Leverage – To account for the risk of excessive leverage due to low risk assets
Liquidity – To save banks from liquidity shocks.
The deadline for banks to be Basel-III compliant is 31-Dec-2018 for International Banks and 31-Mar-2018 for Indian Banks. A different date for Indian Banks was selected to align the date with the Indian fiscal year.
Pros of Basel–III accord on Indian Banks
Basel-III reforms will bring about a radical change in the Indian Banking Industry. These norms will make Indian banks less susceptible to crisis, more stable and stronger. The soundness of the banks can be improved by proper implementation of the Basel-III agreements. In India, banks are still operating on the Basel-II norms and not all of these norms have been adopted into the system. To gain the benefits of the Basel-III, the banks need to move forward by start operating on the advanced risk management approaches of the Basel-II and to gradually move to the Basel-III norms. This is highly important for the banks with international presence. The adoption of the advanced approaches would help banks to efficiently manage their capital and improve profitability. A better implementation of the Basel-III will thus allow banks to take advantage of better opportunities within the country and abroad.
Cons of Basel–III accord on Indian Banks
India is a growing economy. As the economy grows, so will the demand for credit. As the demand for credit grows, the capital requirement of the banks will grow. But in Basel-III, there is a greater demand for capital backup. This increase in demand comes at a time when the economy is recovering from economic slowdown. Due to this, the banks will not be able to lend money. With increase in credit demand and lack of money to lend, the borrowing rates will increase which will further lead to slowing down of the economy.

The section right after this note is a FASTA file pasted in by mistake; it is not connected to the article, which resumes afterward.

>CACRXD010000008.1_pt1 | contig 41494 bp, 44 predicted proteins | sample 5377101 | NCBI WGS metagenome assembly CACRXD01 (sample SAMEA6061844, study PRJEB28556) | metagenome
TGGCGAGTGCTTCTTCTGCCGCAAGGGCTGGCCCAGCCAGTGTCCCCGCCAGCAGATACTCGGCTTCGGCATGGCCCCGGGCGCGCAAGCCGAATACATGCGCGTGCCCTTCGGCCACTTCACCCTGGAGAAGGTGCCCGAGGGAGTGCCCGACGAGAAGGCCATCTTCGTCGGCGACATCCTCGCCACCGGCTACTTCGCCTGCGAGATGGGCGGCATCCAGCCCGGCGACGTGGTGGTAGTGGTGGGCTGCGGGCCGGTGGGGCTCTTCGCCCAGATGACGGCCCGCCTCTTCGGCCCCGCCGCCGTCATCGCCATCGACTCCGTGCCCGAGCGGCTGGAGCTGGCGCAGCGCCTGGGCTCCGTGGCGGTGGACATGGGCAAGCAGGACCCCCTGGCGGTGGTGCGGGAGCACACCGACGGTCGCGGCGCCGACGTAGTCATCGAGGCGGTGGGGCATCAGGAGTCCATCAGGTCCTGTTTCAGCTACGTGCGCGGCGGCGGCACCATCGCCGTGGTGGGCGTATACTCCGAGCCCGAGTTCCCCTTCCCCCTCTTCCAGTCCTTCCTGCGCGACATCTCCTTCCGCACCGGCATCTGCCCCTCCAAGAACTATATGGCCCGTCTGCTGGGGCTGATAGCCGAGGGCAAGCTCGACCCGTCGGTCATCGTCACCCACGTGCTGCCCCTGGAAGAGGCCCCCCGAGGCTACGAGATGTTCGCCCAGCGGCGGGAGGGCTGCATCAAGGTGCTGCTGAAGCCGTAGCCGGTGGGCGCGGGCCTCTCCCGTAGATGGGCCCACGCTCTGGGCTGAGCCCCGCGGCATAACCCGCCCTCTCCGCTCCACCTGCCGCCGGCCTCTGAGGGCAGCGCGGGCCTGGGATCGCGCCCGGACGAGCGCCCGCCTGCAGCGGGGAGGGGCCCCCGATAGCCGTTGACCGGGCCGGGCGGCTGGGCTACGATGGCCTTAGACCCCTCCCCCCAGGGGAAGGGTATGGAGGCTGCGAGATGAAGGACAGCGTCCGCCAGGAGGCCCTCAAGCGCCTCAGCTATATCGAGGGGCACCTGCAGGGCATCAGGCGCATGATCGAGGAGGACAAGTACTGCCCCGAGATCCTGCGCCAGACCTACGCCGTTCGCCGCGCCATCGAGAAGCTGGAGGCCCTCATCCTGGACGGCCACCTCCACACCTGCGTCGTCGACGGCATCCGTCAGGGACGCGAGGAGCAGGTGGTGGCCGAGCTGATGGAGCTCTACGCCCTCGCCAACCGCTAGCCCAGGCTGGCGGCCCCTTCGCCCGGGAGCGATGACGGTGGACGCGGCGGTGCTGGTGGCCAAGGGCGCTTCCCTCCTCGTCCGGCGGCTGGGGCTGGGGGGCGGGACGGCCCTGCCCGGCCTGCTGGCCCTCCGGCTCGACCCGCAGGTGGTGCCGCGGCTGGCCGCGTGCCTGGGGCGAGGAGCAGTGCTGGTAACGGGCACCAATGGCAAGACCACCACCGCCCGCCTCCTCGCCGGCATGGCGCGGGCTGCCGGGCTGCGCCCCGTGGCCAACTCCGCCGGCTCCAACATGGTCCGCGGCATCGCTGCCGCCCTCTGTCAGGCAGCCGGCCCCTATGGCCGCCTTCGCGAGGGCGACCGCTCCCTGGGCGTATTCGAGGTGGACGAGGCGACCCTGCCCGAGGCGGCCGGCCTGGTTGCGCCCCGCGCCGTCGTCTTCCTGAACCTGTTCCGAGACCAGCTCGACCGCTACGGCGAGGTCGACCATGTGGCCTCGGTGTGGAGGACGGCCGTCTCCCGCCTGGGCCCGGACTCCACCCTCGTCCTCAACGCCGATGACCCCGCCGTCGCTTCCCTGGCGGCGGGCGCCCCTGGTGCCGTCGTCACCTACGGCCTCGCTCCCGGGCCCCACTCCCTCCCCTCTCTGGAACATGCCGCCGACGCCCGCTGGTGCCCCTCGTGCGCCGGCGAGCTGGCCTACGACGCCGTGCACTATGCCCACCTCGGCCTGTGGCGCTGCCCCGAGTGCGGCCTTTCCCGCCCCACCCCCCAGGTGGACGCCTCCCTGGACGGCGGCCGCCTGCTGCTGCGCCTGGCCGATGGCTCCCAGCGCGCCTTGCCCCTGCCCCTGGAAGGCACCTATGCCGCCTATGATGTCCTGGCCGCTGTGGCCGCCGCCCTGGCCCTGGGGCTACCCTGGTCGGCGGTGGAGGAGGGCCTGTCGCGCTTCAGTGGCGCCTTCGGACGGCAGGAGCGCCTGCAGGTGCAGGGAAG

Basel-III norms would also require additional costs for its implementation which will affect the profitability and returns for the Indian banks. According to RBI’s estimates, Indian banks will require a capital of Rs 5 lakh crore over the next five years, of which Rs 1.75 lakh crore will have to be equity capital. Within the Rs 1.75 lakh crore, anywhere between Rs 70,000-1,00,000 crore will have to raised through the market, depending on to what extent the government will infuse capital in state-owned banks. It is known that the cost of equity capital is high. Implementation of Basel III is expected to result in a decline in Indian banks' RoE in the short-term.
Implementation of Basel-III will definitely cost banks but this should not be the only criteria to decide whether to implement these norms or not. Without doubt, the Basel-III will lead to much safer financial system and will reduce chances of banking crisis. Indian banking system is integrated with the global banking system and deviation from the global banking standards will prevent foreign banks from entering into the Indian economy. Also, with greater integration with the global banks, India needs to mitigate the risk thus associated with the global financial system by applying Basel-III practices.
The article has been authored by Jnika Tuteja, XIM, Bhuwaneshwar